• Rug — Experimental Vintage (my dear friend Anna has the best vintage rug selection! She has also been a long time inspiration for me to do what I do now)
  • Baskets — Found picking
  • 1937 Ship Painting — Experimental Vintage 
  • Coffee table — Got for free from someone who was throwing it out!
  • Lamp — Picked from a guy’s old warehouse of junk in Richmond, Virginia years ago and I recently found this skeletal lampshade for it which I love!
  • Vinyl Record side table — A gift from my dad and his own auction findings
  • Mid century safari chair — Class and Trash 
  • Blue wood chest — Class and Trash 
  • Chest of drawers — Was my great-great grandmother’s
  • Woodworkers toolbox — Tiny Space, a great vintage shop in Richmond
  • Tin boxes on windowsill —Were my great grandfather’s and house some of his original stamp collection
  • Wooden scoop on window sill — From a barn that sadly is no longer standing and holds a great deal of sentimentality to me
  • Angora goatskin — Found at a market in Seattle, Washington
  • Figure painting — By a talented musician friend, Lael Neale 
  • 1930s Overalls — I frequently hang vintage clothing I love as art whenever I’m not wearing them. Pieces will get traded out often!
  • Dresser — This was made from naval shipping crates in WW2. It is such a special piece and one of my favorites that I’ve acquired in recent years!
  • Candlesticks — Refurbished by Sarah Grace Cheek
  • Quilts — I wish I could say that these were my personal family heirlooms but sadly I don’t have any quilts from my family. Quilts are one of the biggest things I source for my shop Folkling though and one of the textiles I am most passionate about! I curate 1940s and earlier in our brick and mortar, but if you can’t come for a visit one weekend, I list a new collection weekly on our web shop. You can see the current collection we have here.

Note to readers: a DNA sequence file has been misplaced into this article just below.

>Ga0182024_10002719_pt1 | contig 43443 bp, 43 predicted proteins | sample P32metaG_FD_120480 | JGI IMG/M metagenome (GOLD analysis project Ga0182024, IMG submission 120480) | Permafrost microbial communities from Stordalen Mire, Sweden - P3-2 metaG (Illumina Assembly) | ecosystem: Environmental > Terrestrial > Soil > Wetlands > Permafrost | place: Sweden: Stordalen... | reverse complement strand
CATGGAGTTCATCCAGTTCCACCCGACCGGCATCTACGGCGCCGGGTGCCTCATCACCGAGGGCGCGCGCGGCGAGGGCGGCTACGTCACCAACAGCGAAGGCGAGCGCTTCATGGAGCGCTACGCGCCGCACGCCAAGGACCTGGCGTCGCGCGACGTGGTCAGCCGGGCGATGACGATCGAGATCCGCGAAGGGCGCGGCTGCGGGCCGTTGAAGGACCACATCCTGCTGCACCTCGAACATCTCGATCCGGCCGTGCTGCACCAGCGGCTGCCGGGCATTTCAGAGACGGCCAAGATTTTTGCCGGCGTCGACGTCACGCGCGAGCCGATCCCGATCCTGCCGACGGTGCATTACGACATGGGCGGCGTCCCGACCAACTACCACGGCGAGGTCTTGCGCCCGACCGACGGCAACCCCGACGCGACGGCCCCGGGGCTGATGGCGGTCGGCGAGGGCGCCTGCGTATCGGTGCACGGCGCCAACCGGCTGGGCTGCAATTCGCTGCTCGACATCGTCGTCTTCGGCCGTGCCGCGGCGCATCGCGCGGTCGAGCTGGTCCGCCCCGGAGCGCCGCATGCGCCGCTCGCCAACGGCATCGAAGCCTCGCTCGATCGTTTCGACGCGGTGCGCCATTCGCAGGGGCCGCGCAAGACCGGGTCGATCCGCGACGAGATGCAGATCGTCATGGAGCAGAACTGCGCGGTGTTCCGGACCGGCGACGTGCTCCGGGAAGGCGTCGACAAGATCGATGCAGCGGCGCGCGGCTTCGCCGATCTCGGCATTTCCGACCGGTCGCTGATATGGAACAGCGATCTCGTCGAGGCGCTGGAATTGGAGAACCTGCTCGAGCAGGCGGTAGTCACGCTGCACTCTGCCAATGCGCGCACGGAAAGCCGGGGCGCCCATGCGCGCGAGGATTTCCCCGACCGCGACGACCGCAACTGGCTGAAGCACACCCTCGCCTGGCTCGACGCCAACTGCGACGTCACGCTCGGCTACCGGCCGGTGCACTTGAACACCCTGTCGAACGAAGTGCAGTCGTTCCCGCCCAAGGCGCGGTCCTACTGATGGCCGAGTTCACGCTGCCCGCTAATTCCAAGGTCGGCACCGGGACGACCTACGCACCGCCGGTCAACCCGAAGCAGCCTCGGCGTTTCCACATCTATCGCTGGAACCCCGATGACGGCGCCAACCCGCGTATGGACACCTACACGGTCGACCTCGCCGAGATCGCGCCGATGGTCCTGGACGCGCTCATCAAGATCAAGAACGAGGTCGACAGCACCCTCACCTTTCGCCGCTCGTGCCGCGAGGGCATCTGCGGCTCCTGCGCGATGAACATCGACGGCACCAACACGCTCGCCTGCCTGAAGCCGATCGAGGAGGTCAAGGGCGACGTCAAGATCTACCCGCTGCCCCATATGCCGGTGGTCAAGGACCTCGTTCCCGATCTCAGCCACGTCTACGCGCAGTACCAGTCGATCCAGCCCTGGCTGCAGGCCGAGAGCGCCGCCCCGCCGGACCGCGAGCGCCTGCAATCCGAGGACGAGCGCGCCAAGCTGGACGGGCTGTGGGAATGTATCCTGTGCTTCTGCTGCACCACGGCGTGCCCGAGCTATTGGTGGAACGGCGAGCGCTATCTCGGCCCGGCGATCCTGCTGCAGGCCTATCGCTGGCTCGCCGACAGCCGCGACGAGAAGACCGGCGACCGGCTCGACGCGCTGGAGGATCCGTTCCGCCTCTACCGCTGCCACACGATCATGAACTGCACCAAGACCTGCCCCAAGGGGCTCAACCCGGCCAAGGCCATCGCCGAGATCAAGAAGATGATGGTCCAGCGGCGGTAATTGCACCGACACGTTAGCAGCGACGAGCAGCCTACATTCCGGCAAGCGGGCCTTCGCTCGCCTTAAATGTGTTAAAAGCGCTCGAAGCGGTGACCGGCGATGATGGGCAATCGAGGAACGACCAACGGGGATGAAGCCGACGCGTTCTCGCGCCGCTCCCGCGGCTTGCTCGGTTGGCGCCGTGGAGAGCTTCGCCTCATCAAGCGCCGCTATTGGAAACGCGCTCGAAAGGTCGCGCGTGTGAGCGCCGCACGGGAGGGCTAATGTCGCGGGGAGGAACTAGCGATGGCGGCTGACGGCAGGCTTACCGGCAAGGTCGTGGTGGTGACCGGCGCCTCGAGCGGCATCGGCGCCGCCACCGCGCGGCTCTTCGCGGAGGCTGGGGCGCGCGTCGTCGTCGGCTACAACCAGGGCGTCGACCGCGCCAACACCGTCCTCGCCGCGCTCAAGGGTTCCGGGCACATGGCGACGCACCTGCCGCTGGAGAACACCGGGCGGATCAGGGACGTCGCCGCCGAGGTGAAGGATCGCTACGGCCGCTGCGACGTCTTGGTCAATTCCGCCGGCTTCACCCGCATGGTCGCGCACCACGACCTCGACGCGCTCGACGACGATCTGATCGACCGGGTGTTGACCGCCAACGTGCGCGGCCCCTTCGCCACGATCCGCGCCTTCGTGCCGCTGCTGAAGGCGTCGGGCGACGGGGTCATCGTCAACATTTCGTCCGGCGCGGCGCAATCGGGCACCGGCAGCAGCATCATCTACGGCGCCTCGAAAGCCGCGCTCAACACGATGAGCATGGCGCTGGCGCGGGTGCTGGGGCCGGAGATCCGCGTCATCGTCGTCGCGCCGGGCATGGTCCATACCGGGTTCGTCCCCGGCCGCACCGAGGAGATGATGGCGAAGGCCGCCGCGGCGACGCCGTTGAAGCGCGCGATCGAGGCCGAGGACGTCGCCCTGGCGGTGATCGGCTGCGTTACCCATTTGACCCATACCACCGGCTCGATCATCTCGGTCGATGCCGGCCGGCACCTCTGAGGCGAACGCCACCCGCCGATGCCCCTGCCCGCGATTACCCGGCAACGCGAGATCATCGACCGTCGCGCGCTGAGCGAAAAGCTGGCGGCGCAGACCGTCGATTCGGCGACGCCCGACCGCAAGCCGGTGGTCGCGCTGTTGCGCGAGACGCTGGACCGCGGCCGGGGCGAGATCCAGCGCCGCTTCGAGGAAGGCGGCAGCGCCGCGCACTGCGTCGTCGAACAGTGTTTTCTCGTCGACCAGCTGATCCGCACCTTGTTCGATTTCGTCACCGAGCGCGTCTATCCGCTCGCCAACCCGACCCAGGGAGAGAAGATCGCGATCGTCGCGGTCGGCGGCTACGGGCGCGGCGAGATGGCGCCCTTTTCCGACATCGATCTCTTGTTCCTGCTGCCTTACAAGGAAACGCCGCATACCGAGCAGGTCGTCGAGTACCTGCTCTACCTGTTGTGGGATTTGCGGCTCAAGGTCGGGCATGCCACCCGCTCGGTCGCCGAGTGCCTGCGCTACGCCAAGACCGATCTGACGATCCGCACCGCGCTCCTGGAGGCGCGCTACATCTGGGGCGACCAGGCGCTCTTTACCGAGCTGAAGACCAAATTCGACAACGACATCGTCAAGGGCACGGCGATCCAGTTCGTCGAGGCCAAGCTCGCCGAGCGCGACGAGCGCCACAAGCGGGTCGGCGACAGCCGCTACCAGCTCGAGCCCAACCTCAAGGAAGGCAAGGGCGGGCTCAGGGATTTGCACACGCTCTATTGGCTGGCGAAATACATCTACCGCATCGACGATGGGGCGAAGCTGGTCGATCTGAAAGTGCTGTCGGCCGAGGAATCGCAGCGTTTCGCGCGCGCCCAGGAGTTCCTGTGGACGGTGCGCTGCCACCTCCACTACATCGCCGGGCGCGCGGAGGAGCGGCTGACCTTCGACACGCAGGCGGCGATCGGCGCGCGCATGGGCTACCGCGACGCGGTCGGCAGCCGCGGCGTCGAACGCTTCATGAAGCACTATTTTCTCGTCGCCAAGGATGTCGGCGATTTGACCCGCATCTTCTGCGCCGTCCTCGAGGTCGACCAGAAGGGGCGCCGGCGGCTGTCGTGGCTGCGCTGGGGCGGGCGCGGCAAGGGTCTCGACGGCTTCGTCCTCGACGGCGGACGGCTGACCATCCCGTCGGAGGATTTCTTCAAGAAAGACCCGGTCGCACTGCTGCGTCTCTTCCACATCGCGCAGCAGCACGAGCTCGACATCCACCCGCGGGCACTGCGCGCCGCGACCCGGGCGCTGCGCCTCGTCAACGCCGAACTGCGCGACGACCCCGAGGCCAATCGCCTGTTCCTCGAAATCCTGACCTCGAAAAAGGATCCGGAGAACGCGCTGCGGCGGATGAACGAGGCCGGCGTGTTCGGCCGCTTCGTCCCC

Credit: Minette Hand


  • Storage trunk — Was my great-great grandmother’s
  • 1860s Dining room table — Bought from a fellow vintage picker
  • Candlesticks — Thrifted
  • Chairs — Class and Trash 
  • Primitive Banjo — Out picking
  • Overshot coverlet remnant — It always breaks my heart to see these cut but I found this piece and decided to use it as-is as a runner.
  • Rug beaters — Found out picking, I have a ton in our brick and mortar! They’re really interesting sculptural pieces and I love the different ones you can come across.
  • Wrought iron candlestick holder — Handmade by Charles Fenaux, a local blacksmith. We will have a few of these in our shop soon!
  • Antique hutch — Rescued from an old run down theatre
  • Star Chandelier — This used to hang in the house my grandfather grew up in. It has its own special story and I’ve been carrying it around from apartment to apartment and displaying it in a similar fashion, hoping to one day hang it in a permanent home of mine.
  • 1840s jelly cupboard — Bought from a nice man who works at a post office
  • Laundry basket on top of cupboard— My grandmother taught me how to make baskets when I was younger; I made this one when I was 14.
  • Hardware Apron on the wall — Bought from a dear friend who has some of the best picking skills on this side of the country
  • Rug — Experimental Vintage 
Credit: Minette Hand


  • Wood shelf — My dad helped me make this for my first apartment years ago and it’s traveled around with me ever since. It’s one of my favorite pieces.
  • Mid century towel rack— Found out picking
  • Milk Crate turned jar keeper — 68 Home a shop in Richmond, Virginia
  • Berry bowl — Potters Daughter
  • Crocks/baskets/pottery — I have found pretty much all of my kitchen accoutrements thrifting. Including all of my pottery and dishware! I love having a cohesive color palette of mismatched unique pieces.
  • Hand broom and dust pan — Sunhouse Craft (which we carry in the Folkling store)
  • Checkered hooked rug on the wall — Bought from a woman who used to have a thing for checkerboard everything in her house.
  • Rug on the floor — Found on the Eastern Shore
  • Blue stool — Made by my dad
  • Hand carved coffee stirring spoon set— Sarah Grace Cheek; we carry these in the shop!
Credit: Minette Hand